Open daily for lunch and dinner 'til 11p.m., bar 'til 2a.m.
Monday is $5 burger night; go Thursday or Friday for the pork tenderloin.
|Pork Tenderloin ($9.50) --|
They cut it in half for a reason.
My second visit to one of Midtown Omaha's staples left me a little confused as to why it's so goshdarn popular, but at the same time explained a few things for me (e.g. why Americans tend to be so obese). Here we have the very first place I ever dined in our fine city, some years ago. The reuben was forgettable; all I recall was my feeling of desperation as I scoured my iceberg salad for the last few bacon bits. It was time to give Barrett's another try.
Fortunately for my growling stomach, I remembered that Thursdays and Fridays are when Barrett's offers their famed Pork Tenderloin. Served on a sesame seed bun with an exorbitant amount of mayonnaise, the pork was exquisitely juicy, encased in a well-seasoned, not-too-thick layer of breading. Due to the (un)healthy slather of mayo, the stack of napkins on the table was necessary. And the crinkle cut fries were a joke. Still, the sandwich was so tasty, I'd say it's even worth braving the inside of a cramped sports bar during volleyball season.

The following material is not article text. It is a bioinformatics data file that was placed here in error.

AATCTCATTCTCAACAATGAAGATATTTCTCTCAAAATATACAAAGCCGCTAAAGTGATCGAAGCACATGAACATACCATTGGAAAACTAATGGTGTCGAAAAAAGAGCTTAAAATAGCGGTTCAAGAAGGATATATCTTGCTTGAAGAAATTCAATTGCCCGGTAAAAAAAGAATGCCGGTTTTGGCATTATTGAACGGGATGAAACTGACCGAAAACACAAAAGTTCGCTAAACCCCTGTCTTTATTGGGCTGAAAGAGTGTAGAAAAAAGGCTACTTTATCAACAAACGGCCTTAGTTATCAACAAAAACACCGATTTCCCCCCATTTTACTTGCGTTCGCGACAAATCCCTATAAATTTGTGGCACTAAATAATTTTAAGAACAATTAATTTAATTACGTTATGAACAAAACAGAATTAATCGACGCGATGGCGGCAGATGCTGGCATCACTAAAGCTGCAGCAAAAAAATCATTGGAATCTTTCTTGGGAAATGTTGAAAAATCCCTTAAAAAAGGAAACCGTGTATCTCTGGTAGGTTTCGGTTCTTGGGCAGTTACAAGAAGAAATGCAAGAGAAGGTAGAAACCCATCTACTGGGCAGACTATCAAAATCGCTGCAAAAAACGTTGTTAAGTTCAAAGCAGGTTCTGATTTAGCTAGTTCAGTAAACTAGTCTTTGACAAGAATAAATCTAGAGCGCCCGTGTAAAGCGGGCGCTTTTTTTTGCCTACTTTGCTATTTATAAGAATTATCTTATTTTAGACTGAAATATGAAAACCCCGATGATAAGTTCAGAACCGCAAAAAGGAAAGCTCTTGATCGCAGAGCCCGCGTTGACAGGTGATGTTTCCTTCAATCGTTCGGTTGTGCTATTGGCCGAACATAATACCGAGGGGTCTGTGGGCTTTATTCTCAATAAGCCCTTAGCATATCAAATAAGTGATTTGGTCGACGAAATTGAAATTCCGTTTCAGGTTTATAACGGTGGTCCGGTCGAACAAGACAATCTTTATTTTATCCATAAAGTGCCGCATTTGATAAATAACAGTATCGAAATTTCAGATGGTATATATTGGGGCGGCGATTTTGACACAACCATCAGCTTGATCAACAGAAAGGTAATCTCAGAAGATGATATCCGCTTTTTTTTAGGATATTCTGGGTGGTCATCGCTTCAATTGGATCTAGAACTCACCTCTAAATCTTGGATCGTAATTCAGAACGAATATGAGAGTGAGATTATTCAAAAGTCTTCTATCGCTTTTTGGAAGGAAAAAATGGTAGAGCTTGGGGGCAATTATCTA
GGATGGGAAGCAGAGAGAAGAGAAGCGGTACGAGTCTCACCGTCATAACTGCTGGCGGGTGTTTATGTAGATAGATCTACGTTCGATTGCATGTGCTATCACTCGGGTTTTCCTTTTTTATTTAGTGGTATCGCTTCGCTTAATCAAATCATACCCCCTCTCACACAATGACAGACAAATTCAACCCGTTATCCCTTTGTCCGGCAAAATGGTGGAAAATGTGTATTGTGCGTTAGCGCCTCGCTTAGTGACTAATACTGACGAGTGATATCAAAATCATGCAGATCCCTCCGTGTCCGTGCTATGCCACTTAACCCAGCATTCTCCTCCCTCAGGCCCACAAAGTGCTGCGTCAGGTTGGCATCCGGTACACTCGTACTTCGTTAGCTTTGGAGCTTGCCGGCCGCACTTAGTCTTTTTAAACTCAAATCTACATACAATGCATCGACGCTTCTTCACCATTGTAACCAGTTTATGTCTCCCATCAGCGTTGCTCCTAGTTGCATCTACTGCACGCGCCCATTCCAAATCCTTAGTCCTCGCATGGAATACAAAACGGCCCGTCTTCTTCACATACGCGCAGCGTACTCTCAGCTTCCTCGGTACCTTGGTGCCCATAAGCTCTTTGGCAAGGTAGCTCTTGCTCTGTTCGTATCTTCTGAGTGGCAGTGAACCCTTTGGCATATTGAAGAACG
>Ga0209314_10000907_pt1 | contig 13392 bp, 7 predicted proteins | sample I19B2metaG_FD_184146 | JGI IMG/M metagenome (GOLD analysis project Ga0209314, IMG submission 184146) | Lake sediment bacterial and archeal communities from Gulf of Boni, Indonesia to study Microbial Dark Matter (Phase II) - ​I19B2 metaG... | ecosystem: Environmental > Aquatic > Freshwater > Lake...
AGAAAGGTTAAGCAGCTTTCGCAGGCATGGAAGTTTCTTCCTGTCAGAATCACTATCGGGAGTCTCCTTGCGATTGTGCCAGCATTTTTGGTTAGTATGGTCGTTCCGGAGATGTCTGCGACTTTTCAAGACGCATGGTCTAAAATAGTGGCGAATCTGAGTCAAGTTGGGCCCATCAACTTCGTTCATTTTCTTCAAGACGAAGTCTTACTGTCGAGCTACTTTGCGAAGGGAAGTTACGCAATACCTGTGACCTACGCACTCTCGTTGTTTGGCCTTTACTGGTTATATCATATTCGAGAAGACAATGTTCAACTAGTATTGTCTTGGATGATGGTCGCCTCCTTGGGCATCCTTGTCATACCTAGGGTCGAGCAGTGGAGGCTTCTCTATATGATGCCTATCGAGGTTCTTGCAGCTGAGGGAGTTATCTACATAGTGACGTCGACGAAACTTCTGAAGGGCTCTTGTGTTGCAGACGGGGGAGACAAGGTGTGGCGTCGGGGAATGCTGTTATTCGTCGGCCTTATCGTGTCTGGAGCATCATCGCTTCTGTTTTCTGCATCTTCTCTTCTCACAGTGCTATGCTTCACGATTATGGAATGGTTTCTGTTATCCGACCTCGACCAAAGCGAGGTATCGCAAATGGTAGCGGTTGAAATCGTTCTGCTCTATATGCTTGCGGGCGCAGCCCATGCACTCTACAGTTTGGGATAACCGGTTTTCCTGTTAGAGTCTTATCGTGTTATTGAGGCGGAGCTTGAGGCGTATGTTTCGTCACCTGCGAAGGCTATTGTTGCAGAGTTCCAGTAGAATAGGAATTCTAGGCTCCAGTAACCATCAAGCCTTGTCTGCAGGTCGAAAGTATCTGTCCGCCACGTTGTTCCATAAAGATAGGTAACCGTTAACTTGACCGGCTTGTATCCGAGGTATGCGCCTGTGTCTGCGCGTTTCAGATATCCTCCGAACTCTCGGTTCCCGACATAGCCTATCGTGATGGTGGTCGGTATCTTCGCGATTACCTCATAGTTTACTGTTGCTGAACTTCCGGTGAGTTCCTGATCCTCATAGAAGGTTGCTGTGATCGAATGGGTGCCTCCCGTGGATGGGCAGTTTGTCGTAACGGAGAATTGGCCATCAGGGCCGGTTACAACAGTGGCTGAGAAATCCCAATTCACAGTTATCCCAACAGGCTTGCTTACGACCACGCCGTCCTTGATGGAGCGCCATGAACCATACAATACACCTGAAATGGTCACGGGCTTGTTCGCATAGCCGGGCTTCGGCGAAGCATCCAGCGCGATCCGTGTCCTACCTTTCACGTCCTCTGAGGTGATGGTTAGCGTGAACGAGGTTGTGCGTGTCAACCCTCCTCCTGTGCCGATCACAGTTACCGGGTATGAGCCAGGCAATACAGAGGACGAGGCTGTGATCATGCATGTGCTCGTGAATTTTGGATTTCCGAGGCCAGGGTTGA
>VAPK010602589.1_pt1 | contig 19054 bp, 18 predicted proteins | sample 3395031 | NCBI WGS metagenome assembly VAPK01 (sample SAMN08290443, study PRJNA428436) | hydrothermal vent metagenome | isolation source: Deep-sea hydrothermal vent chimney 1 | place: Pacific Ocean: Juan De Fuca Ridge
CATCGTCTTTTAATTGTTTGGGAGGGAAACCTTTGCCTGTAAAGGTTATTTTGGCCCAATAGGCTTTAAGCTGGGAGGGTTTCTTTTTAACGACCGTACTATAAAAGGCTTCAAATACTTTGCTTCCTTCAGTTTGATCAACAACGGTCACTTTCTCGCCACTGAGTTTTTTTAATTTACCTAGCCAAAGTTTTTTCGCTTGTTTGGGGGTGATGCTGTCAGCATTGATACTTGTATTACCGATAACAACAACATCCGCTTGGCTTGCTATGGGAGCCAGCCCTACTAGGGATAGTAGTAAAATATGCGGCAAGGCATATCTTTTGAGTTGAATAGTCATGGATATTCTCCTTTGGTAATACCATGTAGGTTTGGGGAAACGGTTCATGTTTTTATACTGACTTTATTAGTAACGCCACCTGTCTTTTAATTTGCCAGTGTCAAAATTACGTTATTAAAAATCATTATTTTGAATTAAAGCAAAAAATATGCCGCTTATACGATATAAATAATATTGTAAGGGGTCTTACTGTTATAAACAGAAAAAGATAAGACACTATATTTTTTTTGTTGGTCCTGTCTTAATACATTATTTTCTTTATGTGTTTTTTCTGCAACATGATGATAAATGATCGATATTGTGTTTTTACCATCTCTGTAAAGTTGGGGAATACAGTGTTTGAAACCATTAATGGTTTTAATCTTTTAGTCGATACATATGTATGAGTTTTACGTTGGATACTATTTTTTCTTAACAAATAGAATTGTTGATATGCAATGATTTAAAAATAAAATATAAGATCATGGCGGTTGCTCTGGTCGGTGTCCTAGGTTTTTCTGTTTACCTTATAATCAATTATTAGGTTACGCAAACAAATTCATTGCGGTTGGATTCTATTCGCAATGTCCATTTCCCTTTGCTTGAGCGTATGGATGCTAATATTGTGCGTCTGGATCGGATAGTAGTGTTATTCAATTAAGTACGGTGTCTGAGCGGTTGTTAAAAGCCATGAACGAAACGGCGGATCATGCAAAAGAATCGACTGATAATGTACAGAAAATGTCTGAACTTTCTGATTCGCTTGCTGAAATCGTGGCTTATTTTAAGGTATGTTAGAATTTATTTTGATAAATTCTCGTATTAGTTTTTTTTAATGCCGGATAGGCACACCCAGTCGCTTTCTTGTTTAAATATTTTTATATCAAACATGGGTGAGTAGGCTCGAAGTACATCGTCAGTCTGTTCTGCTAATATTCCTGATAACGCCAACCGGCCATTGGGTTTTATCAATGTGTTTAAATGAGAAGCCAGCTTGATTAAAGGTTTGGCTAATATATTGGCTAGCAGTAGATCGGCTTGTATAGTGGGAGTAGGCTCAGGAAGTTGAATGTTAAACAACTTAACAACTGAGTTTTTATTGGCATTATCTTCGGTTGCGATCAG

Quite the opposite in quality, the beef in the French Dip did not appear to be US Foods' finest. Chewy around the edges and overall pretty dry, I've had better at Arby's. I didn't really know what to do with the heap of it, but it seemed counterintuitive to put it in my mouth.
|French Dip ($7.95)|
Both sandwiches were insultingly and embarrassingly large in portion size. You can call it "value" or "bang for your buck" if you'd like, but there is really no reason for anyone to ever eat that much food in one sitting. But if you bring a buddy (or take a doggy bag), I suppose you needn't worry about spending all that food money you saved on your diabetes meds instead.
P.S. The freshly brewed iced tea -- though nothing special -- was refreshing, and the staff was obsessed with keeping our cups full.